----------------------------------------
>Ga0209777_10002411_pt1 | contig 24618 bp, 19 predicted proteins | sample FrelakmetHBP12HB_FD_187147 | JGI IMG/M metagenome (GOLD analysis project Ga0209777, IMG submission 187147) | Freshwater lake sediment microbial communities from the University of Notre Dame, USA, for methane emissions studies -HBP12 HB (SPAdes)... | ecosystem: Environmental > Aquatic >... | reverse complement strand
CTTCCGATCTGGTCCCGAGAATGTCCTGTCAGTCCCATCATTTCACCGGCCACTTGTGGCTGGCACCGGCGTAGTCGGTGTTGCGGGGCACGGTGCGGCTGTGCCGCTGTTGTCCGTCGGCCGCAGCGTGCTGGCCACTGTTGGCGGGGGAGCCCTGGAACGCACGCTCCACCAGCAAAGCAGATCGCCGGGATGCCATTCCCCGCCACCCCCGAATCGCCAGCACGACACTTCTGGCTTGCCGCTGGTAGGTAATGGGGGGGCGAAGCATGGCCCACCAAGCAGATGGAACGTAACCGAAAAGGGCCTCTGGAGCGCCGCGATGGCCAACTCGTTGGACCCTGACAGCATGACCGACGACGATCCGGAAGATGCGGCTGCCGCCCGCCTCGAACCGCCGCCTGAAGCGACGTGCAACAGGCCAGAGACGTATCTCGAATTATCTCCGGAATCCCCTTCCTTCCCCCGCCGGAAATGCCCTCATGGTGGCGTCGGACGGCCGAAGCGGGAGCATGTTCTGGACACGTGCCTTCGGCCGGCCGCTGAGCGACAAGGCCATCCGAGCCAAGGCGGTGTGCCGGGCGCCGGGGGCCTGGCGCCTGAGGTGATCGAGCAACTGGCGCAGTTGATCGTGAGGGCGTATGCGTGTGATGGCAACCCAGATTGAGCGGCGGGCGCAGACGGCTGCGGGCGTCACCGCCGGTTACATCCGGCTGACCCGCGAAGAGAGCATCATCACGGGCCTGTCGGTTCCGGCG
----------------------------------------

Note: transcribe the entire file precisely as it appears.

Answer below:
>Ga0209777_10002411_pt1 | contig 24618 bp, 19 predicted proteins | sample FrelakmetHBP12HB_FD_187147 | JGI IMG/M metagenome (GOLD analysis project Ga0209777, IMG submission 187147) | Freshwater lake sediment microbial communities from the University of Notre Dame, USA, for methane emissions studies -HBP12 HB (SPAdes)... | ecosystem: Environmental > Aquatic >... | reverse complement strand
CTTCCGATCTGGTCCCGAGAATGTCCTGTCAGTCCCATCATTTCACCGGCCACTTGTGGCTGGCACCGGCGTAGTCGGTGTTGCGGGGCACGGTGCGGCTGTGCCGCTGTTGTCCGTCGGCCGCAGCGTGCTGGCCACTGTTGGCGGGGGAGCCCTGGAACGCACGCTCCACCAGCAAAGCAGATCGCCGGGATGCCATTCCCCGCCACCCCCGAATCGCCAGCACGACACTTCTGGCTTGCCGCTGGTAGGTAATGGGGGGGCGAAGCATGGCCCACCAAGCAGATGGAACGTAACCGAAAAGGGCCTCTGGAGCGCCGCGATGGCCAACTCGTTGGACCCTGACAGCATGACCGACGACGATCCGGAAGATGCGGCTGCCGCCCGCCTCGAACCGCCGCCTGAAGCGACGTGCAACAGGCCAGAGACGTATCTCGAATTATCTCCGGAATCCCCTTCCTTCCCCCGCCGGAAATGCCCTCATGGTGGCGTCGGACGGCCGAAGCGGGAGCATGTTCTGGACACGTGCCTTCGGCCGGCCGCTGAGCGACAAGGCCATCCGAGCCAAGGCGGTGTGCCGGGCGCCGGGGGCCTGGCGCCTGAGGTGATCGAGCAACTGGCGCAGTTGATCGTGAGGGCGTATGCGTGTGATGGCAACCCAGATTGAGCGGCGGGCGCAGACGGCTGCGGGCGTCACCGCCGGTTACATCCGGCTGACCCGCGAAGAGAGCATCATCACGGGCCTGTCGGTTCCGGCG